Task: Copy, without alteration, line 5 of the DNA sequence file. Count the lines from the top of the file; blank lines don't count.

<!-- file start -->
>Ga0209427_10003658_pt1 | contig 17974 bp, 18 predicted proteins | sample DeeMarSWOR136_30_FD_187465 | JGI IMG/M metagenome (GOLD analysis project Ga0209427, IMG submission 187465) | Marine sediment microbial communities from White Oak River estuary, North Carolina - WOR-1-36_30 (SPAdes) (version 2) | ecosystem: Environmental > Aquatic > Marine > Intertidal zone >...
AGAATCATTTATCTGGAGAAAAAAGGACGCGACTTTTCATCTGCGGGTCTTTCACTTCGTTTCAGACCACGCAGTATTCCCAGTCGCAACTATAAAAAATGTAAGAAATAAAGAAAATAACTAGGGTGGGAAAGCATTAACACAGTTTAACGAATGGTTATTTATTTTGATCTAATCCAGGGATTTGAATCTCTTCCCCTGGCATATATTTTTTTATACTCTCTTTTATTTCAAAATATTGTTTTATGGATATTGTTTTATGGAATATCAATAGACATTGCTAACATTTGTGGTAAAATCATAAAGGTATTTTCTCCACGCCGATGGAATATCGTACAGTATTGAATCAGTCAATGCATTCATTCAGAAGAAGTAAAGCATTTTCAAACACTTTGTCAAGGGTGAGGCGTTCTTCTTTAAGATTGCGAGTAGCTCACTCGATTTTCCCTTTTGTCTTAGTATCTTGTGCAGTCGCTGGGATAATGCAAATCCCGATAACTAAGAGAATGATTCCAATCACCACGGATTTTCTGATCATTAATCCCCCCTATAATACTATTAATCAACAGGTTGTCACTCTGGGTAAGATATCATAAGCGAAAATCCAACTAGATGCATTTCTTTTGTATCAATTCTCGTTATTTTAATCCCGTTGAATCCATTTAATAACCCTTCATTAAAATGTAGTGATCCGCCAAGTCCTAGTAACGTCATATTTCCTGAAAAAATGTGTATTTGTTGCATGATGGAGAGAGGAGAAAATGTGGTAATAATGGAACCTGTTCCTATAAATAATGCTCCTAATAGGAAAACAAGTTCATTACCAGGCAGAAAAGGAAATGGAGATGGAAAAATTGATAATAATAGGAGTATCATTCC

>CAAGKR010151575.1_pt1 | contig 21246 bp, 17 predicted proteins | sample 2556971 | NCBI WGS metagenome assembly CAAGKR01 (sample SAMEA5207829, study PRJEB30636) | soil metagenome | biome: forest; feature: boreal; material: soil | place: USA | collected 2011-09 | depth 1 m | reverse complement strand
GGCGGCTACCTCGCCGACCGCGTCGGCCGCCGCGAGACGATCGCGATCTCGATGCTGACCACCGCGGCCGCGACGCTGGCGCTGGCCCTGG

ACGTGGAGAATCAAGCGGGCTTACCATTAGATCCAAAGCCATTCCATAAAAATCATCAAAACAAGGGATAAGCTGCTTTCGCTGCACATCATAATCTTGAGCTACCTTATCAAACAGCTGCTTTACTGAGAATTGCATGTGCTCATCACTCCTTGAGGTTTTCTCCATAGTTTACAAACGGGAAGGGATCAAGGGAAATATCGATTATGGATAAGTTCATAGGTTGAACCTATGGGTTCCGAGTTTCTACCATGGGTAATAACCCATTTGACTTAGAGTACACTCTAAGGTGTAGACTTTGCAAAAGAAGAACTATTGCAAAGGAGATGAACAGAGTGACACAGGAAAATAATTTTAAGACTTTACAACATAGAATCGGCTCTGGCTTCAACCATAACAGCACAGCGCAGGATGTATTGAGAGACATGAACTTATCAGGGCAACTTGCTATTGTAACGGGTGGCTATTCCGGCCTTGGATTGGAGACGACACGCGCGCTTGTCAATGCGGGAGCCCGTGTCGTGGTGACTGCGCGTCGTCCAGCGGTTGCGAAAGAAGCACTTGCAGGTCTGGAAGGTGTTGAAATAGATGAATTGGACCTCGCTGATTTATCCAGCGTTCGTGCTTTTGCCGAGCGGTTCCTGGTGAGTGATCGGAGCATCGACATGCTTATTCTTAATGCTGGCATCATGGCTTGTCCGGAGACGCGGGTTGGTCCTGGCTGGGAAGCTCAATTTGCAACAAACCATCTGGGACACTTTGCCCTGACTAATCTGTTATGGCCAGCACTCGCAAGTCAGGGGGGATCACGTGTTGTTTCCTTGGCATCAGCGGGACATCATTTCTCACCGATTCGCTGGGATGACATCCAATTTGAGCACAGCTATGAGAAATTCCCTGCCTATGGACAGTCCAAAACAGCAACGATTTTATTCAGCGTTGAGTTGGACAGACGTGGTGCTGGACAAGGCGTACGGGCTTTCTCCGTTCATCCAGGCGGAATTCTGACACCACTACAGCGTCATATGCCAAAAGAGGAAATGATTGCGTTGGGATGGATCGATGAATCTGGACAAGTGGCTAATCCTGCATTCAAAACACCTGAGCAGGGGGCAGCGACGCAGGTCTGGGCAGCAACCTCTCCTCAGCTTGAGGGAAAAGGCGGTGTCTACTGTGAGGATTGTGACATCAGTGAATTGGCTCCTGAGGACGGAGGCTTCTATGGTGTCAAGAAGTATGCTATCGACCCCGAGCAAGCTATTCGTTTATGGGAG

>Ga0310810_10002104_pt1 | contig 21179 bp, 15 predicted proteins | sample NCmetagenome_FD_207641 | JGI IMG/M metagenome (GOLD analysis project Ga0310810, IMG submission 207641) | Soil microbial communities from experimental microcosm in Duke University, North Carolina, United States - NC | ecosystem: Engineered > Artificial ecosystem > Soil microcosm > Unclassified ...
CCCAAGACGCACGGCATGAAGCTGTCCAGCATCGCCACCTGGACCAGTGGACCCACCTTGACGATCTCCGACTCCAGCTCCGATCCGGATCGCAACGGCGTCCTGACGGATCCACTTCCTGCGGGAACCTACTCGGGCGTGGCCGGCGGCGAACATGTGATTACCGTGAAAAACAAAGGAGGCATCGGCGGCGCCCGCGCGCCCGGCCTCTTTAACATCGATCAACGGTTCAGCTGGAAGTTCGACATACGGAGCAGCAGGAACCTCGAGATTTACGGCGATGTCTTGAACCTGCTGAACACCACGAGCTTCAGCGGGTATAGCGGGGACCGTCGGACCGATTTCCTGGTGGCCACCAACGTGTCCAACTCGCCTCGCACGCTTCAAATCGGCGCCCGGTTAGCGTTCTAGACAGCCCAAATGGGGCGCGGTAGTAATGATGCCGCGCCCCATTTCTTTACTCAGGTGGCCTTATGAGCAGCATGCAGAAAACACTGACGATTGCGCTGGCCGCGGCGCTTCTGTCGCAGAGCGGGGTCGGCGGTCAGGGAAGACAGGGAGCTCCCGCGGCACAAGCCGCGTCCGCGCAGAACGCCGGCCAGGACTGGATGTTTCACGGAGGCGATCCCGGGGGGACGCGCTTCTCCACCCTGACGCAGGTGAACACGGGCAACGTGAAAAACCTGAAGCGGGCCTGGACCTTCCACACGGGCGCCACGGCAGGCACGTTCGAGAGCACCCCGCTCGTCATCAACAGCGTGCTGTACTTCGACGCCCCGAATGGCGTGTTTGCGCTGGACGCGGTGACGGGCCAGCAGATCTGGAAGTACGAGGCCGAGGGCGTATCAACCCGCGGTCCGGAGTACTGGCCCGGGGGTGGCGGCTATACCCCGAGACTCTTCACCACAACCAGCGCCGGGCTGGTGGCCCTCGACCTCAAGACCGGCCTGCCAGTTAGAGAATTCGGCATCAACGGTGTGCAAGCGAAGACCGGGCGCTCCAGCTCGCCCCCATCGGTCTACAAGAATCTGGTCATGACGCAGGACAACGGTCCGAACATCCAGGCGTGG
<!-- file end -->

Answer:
ACGTGGAGAATCAAGCGGGCTTACCATTAGATCCAAAGCCATTCCATAAAAATCATCAAAACAAGGGATAAGCTGCTTTCGCTGCACATCATAATCTTGAGCTACCTTATCAAACAGCTGCTTTACTGAGAATTGCATGTGCTCATCACTCCTTGAGGTTTTCTCCATAGTTTACAAACGGGAAGGGATCAAGGGAAATATCGATTATGGATAAGTTCATAGGTTGAACCTATGGGTTCCGAGTTTCTACCATGGGTAATAACCCATTTGACTTAGAGTACACTCTAAGGTGTAGACTTTGCAAAAGAAGAACTATTGCAAAGGAGATGAACAGAGTGACACAGGAAAATAATTTTAAGACTTTACAACATAGAATCGGCTCTGGCTTCAACCATAACAGCACAGCGCAGGATGTATTGAGAGACATGAACTTATCAGGGCAACTTGCTATTGTAACGGGTGGCTATTCCGGCCTTGGATTGGAGACGACACGCGCGCTTGTCAATGCGGGAGCCCGTGTCGTGGTGACTGCGCGTCGTCCAGCGGTTGCGAAAGAAGCACTTGCAGGTCTGGAAGGTGTTGAAATAGATGAATTGGACCTCGCTGATTTATCCAGCGTTCGTGCTTTTGCCGAGCGGTTCCTGGTGAGTGATCGGAGCATCGACATGCTTATTCTTAATGCTGGCATCATGGCTTGTCCGGAGACGCGGGTTGGTCCTGGCTGGGAAGCTCAATTTGCAACAAACCATCTGGGACACTTTGCCCTGACTAATCTGTTATGGCCAGCACTCGCAAGTCAGGGGGGATCACGTGTTGTTTCCTTGGCATCAGCGGGACATCATTTCTCACCGATTCGCTGGGATGACATCCAATTTGAGCACAGCTATGAGAAATTCCCTGCCTATGGACAGTCCAAAACAGCAACGATTTTATTCAGCGTTGAGTTGGACAGACGTGGTGCTGGACAAGGCGTACGGGCTTTCTCCGTTCATCCAGGCGGAATTCTGACACCACTACAGCGTCATATGCCAAAAGAGGAAATGATTGCGTTGGGATGGATCGATGAATCTGGACAAGTGGCTAATCCTGCATTCAAAACACCTGAGCAGGGGGCAGCGACGCAGGTCTGGGCAGCAACCTCTCCTCAGCTTGAGGGAAAAGGCGGTGTCTACTGTGAGGATTGTGACATCAGTGAATTGGCTCCTGAGGACGGAGGCTTCTATGGTGTCAAGAAGTATGCTATCGACCCCGAGCAAGCTATTCGTTTATGGGAG